Guatemala and Spanish Cultures

Topics: Mexico, Spanish language, Central America Pages: 4 (1223 words) Published: May 9, 2002
Guatemala has more people than any other Central American country, with an estimated population of 11,980,000 it is home to many different cultures. The population can be divided into two groups; Indians and people of mixed Spanish and Indian ancestry. But in Guatemala, being called an Indian or a non-Indian does not depend entirely on a person's ancestry. It is basically a matter of how people live and of how they categorize themselves. For example, a Guatemalan is considered an Indian if he or she speaks an Indian language, wears Indian clothing, and lives in a community where the people follow the Indian ways of life. The Indians think of themselves more as part of their community than of their country. They pay little attention to affairs outside the community. Indians make up about 45 percent of the population of Guatemala. Most of them are extremely poor and uneducated. Spanish is the official languages spoken in Guatemala, but there are 20 other Indian languages that are spoken as well. Guatemala's fifth constitution was adopted in 1956. The army seized the government again in 1963, and a sixth constitution went into effect in 1966. Elections were held that year, and civilian government was restored under President Julio Cesar Mendez Montenegro. But the country remained troubled. Secret political extremist groups both rightist and leftist made terror raids. Guatemalan political leaders, the U.S. ambassador, and others were killed during the raids.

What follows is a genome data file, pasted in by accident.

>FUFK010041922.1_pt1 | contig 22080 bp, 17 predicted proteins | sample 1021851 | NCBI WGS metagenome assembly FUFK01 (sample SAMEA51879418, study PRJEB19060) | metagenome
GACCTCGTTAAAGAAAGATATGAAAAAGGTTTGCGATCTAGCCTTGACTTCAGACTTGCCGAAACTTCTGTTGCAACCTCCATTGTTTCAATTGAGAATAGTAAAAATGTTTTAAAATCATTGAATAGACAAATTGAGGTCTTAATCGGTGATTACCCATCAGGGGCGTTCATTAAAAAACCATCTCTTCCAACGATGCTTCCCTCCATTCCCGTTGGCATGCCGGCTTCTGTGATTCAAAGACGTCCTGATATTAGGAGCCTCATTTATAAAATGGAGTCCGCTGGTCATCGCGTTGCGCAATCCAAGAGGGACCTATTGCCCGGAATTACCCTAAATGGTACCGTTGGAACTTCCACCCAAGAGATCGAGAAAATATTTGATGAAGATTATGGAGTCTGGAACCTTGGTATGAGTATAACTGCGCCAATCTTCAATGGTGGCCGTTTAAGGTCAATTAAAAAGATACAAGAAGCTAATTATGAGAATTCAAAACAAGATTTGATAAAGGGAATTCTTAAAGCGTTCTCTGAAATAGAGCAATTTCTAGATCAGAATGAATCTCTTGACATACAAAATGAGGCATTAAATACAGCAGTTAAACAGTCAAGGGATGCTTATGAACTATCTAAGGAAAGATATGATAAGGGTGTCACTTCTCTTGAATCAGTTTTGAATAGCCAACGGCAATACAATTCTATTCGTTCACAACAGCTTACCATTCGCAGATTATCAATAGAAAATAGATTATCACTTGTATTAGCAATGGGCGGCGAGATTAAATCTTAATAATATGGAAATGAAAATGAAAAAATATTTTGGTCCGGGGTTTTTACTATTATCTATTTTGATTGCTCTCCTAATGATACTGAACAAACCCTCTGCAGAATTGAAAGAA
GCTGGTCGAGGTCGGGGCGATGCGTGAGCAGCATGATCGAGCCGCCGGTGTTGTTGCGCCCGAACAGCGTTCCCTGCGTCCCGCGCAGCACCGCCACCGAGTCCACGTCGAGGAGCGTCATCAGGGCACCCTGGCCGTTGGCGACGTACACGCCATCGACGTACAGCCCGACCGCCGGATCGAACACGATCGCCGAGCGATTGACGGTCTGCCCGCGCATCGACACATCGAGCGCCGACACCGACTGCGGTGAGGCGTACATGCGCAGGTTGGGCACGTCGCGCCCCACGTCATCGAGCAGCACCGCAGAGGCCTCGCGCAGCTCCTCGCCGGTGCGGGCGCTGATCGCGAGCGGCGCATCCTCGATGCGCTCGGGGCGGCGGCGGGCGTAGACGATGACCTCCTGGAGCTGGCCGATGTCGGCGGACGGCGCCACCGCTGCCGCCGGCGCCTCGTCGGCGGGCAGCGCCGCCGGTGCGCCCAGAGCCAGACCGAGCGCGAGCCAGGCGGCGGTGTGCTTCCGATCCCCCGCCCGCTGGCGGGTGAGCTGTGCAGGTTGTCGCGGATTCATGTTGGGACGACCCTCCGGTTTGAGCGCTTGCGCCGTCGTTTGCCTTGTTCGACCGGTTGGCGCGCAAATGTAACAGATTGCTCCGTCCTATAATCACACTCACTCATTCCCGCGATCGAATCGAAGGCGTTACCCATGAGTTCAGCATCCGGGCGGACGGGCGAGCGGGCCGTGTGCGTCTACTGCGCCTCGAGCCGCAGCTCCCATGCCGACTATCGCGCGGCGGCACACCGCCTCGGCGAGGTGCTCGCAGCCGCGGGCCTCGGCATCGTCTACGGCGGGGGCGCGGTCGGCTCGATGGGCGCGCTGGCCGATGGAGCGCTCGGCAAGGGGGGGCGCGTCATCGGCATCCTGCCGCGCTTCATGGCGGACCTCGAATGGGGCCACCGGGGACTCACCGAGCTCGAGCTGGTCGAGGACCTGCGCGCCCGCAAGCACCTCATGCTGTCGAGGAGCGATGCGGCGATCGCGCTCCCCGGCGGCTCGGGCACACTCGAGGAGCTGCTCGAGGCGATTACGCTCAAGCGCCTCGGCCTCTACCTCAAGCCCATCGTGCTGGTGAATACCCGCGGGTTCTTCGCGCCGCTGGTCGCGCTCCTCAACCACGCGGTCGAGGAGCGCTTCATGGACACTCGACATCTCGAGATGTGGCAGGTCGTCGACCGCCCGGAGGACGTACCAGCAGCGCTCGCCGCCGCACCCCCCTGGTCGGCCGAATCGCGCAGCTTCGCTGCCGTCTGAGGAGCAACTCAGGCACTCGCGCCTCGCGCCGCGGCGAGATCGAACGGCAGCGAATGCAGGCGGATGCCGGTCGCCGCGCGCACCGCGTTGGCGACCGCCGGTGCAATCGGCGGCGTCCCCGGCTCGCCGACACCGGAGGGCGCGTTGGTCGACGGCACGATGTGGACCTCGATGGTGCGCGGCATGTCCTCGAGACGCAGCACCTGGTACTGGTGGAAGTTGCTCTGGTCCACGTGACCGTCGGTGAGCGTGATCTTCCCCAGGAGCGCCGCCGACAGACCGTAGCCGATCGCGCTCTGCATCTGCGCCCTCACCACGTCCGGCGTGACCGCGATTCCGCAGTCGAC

The movie "El Norte" tells the story of how two siblings (Enrique and Rosita) lose all of their family to military raids in Mexico. When seems to be next to impossible to survive in Mexico, the two decide to flee to the North (America) which they feel ca be there stepping stone to opportunities and freedom. After a difficult journey the finally arrive in America. As illegal immigrants they had to find immediate work and the had to learn to adjust to American cultures, for instance Rosita did not know how to...

Cited: Connor, Walker., Heath Shirley B., and Paz Octavio. Who Are the Mexican-Americans?: A note on Comparability. Washington D.C.: The Urban Press, 1985
"Guatemala" Encyclopedia Britanica. Vol 5. 1996, 536-37
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